If HIV donors could themselves approach for transplantation it will make space in the transplant waiting list for everybody. In the landmark kidney transplant procedure conducted at Johns Hopkins Medicine, Nina Martinez became the first living HIV-positive donor to donate an organ to another HIV-positive recipient.
There already have been very positive outcomes when HIV-positive patients received HIV-negative organs, Johns Hopkins noted.
Dr. Christine Durand, another Johns Hopkins surgeon involved in the organ transplant, encouraged those living with HIV to sign their organ donor cards and contact their local transplant center if they're interested in living donation. Her recipient will remain anonymous.
Martinez and the recipient of her kidney will have to keep taking their anti-retroviral medication.
'Here's a disease that in the past was a death sentence and now has been so well controlled that it offers people with that disease an opportunity to save somebody else, ' said Dr Dorry Segev, a Hopkins surgeon who pushed for the HIV Organ Policy Equity, or HOPE, Act that lifted a 25-year United States ban on transplants between people with HIV.
Until now, only organs removed from dead HIV-positive patients were eligible for transplants to people with the virus.
But that changed in 2013 when the HIV Organ Policy Equity Act (HOPE) was signed into law, allowing HIV-positive individuals to receive transplants from HIV-positive donors.
Since 1988, doctors have transplanted at least 1,788 kidneys and 507 livers - both HIV-positive and HIV-negative organs - to patients with HIV, according to the United Network for Organ Sharing, a private nonprofit that manages the nation's organ transplant waiting list.
"Here's a disease that in the past was a death sentence and now has been so well controlled that it offers people with that disease an opportunity to save somebody else", said Segev, who pushed for the HIV Organ Policy Equity, or HOPE, Act that lifted a 25-year USA ban on transplants between people with HIV. One question is whether receiving an organ from someone with a different strain of HIV than their own poses any risks, but so far there have been no safety problems, said UNOS chief medical officer Dr. David Klassen.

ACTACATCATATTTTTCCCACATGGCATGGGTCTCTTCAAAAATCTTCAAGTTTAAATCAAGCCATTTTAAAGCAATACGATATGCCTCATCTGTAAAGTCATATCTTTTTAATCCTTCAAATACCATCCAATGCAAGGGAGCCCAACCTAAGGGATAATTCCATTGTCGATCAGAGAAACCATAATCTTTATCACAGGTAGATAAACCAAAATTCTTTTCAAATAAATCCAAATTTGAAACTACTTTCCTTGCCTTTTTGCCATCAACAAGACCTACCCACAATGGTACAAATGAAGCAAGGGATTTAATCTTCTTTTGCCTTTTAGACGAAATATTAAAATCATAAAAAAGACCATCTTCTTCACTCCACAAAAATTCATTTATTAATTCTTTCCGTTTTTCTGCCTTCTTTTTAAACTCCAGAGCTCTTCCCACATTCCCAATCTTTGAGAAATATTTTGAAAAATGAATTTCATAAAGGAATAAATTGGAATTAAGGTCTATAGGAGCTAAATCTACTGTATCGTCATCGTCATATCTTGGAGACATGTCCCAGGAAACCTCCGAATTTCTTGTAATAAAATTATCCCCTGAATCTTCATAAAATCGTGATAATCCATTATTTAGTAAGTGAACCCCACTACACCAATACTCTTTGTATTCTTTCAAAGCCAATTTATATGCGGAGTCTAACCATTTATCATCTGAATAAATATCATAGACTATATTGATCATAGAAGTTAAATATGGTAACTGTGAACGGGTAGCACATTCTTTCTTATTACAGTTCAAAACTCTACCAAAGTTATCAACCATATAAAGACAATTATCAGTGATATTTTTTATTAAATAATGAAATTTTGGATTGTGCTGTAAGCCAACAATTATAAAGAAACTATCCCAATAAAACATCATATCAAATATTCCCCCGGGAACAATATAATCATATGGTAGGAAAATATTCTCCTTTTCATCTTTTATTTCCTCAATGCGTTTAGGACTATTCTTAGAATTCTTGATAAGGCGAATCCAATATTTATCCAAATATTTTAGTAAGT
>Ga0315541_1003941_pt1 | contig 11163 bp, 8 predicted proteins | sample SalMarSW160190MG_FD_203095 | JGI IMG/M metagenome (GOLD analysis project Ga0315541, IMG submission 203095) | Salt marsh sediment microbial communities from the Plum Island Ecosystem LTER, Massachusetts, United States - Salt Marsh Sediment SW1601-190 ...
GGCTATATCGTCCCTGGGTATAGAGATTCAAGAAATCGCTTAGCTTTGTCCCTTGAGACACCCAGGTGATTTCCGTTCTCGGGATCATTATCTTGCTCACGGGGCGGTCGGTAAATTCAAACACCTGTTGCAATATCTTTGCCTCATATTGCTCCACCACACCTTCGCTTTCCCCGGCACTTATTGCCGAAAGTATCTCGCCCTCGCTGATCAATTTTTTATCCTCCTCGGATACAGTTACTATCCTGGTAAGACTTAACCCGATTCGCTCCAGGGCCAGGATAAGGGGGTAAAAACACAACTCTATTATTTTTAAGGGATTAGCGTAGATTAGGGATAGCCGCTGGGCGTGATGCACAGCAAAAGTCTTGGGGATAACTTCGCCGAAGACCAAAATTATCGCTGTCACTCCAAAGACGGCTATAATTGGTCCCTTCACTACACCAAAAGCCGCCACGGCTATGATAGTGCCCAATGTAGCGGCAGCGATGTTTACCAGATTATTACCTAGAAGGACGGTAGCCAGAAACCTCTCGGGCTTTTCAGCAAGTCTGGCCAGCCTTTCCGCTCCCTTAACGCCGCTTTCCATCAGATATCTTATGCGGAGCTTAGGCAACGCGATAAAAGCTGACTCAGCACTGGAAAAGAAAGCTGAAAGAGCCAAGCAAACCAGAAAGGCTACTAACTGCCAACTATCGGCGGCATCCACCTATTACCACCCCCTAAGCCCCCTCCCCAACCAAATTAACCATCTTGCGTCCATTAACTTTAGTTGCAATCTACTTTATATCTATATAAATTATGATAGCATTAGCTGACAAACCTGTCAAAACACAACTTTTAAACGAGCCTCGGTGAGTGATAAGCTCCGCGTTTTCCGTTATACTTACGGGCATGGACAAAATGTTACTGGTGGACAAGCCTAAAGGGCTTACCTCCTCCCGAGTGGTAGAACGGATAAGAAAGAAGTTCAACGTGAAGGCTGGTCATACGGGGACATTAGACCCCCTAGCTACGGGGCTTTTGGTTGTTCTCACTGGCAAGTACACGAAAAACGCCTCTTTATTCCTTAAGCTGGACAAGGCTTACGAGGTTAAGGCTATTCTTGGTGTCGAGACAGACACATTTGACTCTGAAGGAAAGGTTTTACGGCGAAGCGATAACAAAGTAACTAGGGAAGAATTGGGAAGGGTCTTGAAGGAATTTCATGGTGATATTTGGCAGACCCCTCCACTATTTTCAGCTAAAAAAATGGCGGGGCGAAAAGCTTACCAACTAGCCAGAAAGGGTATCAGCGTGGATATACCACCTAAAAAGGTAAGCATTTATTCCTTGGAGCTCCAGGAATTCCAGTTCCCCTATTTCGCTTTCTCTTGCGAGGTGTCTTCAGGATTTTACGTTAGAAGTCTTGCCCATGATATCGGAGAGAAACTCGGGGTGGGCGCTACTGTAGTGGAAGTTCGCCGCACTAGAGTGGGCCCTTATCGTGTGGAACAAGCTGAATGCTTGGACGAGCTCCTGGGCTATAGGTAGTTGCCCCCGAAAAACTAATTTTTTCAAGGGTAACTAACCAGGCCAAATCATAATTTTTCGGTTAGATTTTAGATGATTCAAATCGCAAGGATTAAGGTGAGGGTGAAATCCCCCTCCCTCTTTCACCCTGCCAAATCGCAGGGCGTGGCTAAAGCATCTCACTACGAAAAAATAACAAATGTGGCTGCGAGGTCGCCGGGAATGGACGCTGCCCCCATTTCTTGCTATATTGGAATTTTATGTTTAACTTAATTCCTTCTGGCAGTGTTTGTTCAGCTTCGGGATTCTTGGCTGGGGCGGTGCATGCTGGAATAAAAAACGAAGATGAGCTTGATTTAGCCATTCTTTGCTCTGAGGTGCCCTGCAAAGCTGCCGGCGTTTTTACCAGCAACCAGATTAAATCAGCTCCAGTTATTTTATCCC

"This is the first time someone living with HIV has been allowed to donate a kidney, ever, in the world", Dr Dorry Segev said in a release.
Before Martinez's operation, doctors thought that HIV patients are too much at risk of having kidney disease for them to even be considered as organ donors. HIV patients were previously discouraged from donating their kidneys because of the high risk factor.
"Somebody was waiting for a kidney who needed that kidney, and even though my kidney has HIV, this kidney saved their lives", she added.
Her friend died before tests were through, but Martinez chose to honor him by donating it to a stranger, who is also HIV-positive.
"For me it was just kind of an opportunity to be the same as anybody else", she said. I wanted to do something to jolt people's perceptions. It appears to be a success, as the recipient no longer needs dialysis treatment.
"When I take this recipient off the list, everyone moves up", she said, "whether they have HIV or not".
But, before she was cleared, her friend passed away.
"Losing somebody to both HIV and kidney disease was very hard, but my late friend was very excited to embark on this journey together", Martinez said Thursday. Other people living with HIV before me participated in clinical research so that I could not just survive but thrive.